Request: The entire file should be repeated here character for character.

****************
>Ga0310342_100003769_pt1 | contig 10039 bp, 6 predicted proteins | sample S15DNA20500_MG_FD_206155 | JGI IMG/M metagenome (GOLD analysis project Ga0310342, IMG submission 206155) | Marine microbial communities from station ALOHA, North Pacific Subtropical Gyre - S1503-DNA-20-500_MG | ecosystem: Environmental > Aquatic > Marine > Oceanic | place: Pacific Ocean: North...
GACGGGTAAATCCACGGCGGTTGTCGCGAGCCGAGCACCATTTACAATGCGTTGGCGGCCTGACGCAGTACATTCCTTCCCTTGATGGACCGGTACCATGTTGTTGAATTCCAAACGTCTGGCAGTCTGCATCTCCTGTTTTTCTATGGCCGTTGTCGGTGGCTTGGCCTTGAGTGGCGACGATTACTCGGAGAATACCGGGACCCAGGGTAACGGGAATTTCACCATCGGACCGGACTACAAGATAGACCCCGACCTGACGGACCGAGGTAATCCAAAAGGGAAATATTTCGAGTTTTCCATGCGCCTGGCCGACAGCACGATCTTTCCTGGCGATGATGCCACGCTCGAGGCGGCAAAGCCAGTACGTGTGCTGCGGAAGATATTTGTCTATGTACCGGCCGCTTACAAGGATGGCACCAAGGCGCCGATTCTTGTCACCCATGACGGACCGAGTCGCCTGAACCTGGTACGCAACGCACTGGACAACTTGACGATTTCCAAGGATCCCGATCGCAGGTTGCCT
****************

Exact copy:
>Ga0310342_100003769_pt1 | contig 10039 bp, 6 predicted proteins | sample S15DNA20500_MG_FD_206155 | JGI IMG/M metagenome (GOLD analysis project Ga0310342, IMG submission 206155) | Marine microbial communities from station ALOHA, North Pacific Subtropical Gyre - S1503-DNA-20-500_MG | ecosystem: Environmental > Aquatic > Marine > Oceanic | place: Pacific Ocean: North...
GACGGGTAAATCCACGGCGGTTGTCGCGAGCCGAGCACCATTTACAATGCGTTGGCGGCCTGACGCAGTACATTCCTTCCCTTGATGGACCGGTACCATGTTGTTGAATTCCAAACGTCTGGCAGTCTGCATCTCCTGTTTTTCTATGGCCGTTGTCGGTGGCTTGGCCTTGAGTGGCGACGATTACTCGGAGAATACCGGGACCCAGGGTAACGGGAATTTCACCATCGGACCGGACTACAAGATAGACCCCGACCTGACGGACCGAGGTAATCCAAAAGGGAAATATTTCGAGTTTTCCATGCGCCTGGCCGACAGCACGATCTTTCCTGGCGATGATGCCACGCTCGAGGCGGCAAAGCCAGTACGTGTGCTGCGGAAGATATTTGTCTATGTACCGGCCGCTTACAAGGATGGCACCAAGGCGCCGATTCTTGTCACCCATGACGGACCGAGTCGCCTGAACCTGGTACGCAACGCACTGGACAACTTGACGATTTCCAAGGATCCCGATCGCAGGTTGCCT